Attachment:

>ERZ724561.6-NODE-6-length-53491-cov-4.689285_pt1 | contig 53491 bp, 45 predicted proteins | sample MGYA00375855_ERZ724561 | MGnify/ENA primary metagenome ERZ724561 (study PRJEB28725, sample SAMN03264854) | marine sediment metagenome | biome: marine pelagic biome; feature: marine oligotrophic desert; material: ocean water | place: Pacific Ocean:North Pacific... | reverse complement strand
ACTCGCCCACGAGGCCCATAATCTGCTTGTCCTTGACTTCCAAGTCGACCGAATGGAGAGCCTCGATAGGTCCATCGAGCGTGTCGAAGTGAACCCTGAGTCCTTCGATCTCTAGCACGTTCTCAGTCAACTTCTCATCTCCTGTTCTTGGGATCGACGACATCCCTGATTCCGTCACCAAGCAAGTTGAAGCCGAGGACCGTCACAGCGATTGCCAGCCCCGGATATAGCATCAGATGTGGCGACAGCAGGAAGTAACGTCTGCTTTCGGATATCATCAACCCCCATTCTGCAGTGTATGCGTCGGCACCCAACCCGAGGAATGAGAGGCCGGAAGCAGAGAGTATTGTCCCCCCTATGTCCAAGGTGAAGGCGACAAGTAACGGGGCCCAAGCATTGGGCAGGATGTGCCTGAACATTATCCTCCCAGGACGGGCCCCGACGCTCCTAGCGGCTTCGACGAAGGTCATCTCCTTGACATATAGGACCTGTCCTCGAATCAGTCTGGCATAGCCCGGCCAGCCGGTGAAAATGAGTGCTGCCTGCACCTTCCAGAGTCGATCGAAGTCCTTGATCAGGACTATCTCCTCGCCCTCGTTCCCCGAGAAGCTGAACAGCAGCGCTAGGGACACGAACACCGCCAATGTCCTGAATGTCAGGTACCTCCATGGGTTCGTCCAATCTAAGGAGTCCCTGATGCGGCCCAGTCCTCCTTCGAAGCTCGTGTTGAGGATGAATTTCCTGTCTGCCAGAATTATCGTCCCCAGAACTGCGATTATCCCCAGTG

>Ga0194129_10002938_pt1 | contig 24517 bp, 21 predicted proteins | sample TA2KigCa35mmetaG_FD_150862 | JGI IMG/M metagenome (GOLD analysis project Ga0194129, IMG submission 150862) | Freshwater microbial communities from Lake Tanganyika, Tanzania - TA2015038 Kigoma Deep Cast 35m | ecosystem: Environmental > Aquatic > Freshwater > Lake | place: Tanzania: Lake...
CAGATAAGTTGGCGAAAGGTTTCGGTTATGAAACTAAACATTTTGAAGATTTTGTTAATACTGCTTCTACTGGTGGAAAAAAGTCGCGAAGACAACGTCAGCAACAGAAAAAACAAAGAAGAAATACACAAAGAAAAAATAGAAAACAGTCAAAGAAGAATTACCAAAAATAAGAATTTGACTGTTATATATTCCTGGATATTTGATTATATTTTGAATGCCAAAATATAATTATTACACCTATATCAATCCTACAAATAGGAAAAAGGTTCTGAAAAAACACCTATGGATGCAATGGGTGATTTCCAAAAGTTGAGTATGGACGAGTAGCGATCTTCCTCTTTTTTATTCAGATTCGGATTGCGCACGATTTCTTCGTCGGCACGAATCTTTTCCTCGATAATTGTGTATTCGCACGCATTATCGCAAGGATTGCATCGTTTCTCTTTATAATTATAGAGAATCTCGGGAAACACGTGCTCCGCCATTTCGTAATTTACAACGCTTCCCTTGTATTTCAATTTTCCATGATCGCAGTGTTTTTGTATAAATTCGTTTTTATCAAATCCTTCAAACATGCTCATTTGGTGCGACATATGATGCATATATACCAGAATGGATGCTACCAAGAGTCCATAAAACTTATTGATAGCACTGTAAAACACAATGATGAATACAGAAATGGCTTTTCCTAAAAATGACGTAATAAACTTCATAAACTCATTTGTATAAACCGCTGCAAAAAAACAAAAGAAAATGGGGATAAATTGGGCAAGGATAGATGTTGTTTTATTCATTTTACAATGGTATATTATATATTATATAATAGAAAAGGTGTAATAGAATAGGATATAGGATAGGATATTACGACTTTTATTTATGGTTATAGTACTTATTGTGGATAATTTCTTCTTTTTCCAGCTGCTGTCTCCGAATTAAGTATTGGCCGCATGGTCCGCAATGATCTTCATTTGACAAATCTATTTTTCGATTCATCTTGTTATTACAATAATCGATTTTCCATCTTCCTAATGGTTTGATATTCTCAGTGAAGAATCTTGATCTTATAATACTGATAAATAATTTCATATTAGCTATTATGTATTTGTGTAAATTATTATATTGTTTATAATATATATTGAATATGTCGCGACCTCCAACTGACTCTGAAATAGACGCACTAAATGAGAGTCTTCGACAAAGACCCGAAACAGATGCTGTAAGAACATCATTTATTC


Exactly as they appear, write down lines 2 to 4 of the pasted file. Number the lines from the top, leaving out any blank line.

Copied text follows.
ACTCGCCCACGAGGCCCATAATCTGCTTGTCCTTGACTTCCAAGTCGACCGAATGGAGAGCCTCGATAGGTCCATCGAGCGTGTCGAAGTGAACCCTGAGTCCTTCGATCTCTAGCACGTTCTCAGTCAACTTCTCATCTCCTGTTCTTGGGATCGACGACATCCCTGATTCCGTCACCAAGCAAGTTGAAGCCGAGGACCGTCACAGCGATTGCCAGCCCCGGATATAGCATCAGATGTGGCGACAGCAGGAAGTAACGTCTGCTTTCGGATATCATCAACCCCCATTCTGCAGTGTATGCGTCGGCACCCAACCCGAGGAATGAGAGGCCGGAAGCAGAGAGTATTGTCCCCCCTATGTCCAAGGTGAAGGCGACAAGTAACGGGGCCCAAGCATTGGGCAGGATGTGCCTGAACATTATCCTCCCAGGACGGGCCCCGACGCTCCTAGCGGCTTCGACGAAGGTCATCTCCTTGACATATAGGACCTGTCCTCGAATCAGTCTGGCATAGCCCGGCCAGCCGGTGAAAATGAGTGCTGCCTGCACCTTCCAGAGTCGATCGAAGTCCTTGATCAGGACTATCTCCTCGCCCTCGTTCCCCGAGAAGCTGAACAGCAGCGCTAGGGACACGAACACCGCCAATGTCCTGAATGTCAGGTACCTCCATGGGTTCGTCCAATCTAAGGAGTCCCTGATGCGGCCCAGTCCTCCTTCGAAGCTCGTGTTGAGGATGAATTTCCTGTCTGCCAGAATTATCGTCCCCAGAACTGCGATTATCCCCAGTG

>Ga0194129_10002938_pt1 | contig 24517 bp, 21 predicted proteins | sample TA2KigCa35mmetaG_FD_150862 | JGI IMG/M metagenome (GOLD analysis project Ga0194129, IMG submission 150862) | Freshwater microbial communities from Lake Tanganyika, Tanzania - TA2015038 Kigoma Deep Cast 35m | ecosystem: Environmental > Aquatic > Freshwater > Lake | place: Tanzania: Lake...
CAGATAAGTTGGCGAAAGGTTTCGGTTATGAAACTAAACATTTTGAAGATTTTGTTAATACTGCTTCTACTGGTGGAAAAAAGTCGCGAAGACAACGTCAGCAACAGAAAAAACAAAGAAGAAATACACAAAGAAAAAATAGAAAACAGTCAAAGAAGAATTACCAAAAATAAGAATTTGACTGTTATATATTCCTGGATATTTGATTATATTTTGAATGCCAAAATATAATTATTACACCTATATCAATCCTACAAATAGGAAAAAGGTTCTGAAAAAACACCTATGGATGCAATGGGTGATTTCCAAAAGTTGAGTATGGACGAGTAGCGATCTTCCTCTTTTTTATTCAGATTCGGATTGCGCACGATTTCTTCGTCGGCACGAATCTTTTCCTCGATAATTGTGTATTCGCACGCATTATCGCAAGGATTGCATCGTTTCTCTTTATAATTATAGAGAATCTCGGGAAACACGTGCTCCGCCATTTCGTAATTTACAACGCTTCCCTTGTATTTCAATTTTCCATGATCGCAGTGTTTTTGTATAAATTCGTTTTTATCAAATCCTTCAAACATGCTCATTTGGTGCGACATATGATGCATATATACCAGAATGGATGCTACCAAGAGTCCATAAAACTTATTGATAGCACTGTAAAACACAATGATGAATACAGAAATGGCTTTTCCTAAAAATGACGTAATAAACTTCATAAACTCATTTGTATAAACCGCTGCAAAAAAACAAAAGAAAATGGGGATAAATTGGGCAAGGATAGATGTTGTTTTATTCATTTTACAATGGTATATTATATATTATATAATAGAAAAGGTGTAATAGAATAGGATATAGGATAGGATATTACGACTTTTATTTATGGTTATAGTACTTATTGTGGATAATTTCTTCTTTTTCCAGCTGCTGTCTCCGAATTAAGTATTGGCCGCATGGTCCGCAATGATCTTCATTTGACAAATCTATTTTTCGATTCATCTTGTTATTACAATAATCGATTTTCCATCTTCCTAATGGTTTGATATTCTCAGTGAAGAATCTTGATCTTATAATACTGATAAATAATTTCATATTAGCTATTATGTATTTGTGTAAATTATTATATTGTTTATAATATATATTGAATATGTCGCGACCTCCAACTGACTCTGAAATAGACGCACTAAATGAGAGTCTTCGACAAAGACCCGAAACAGATGCTGTAAGAACATCATTTATTC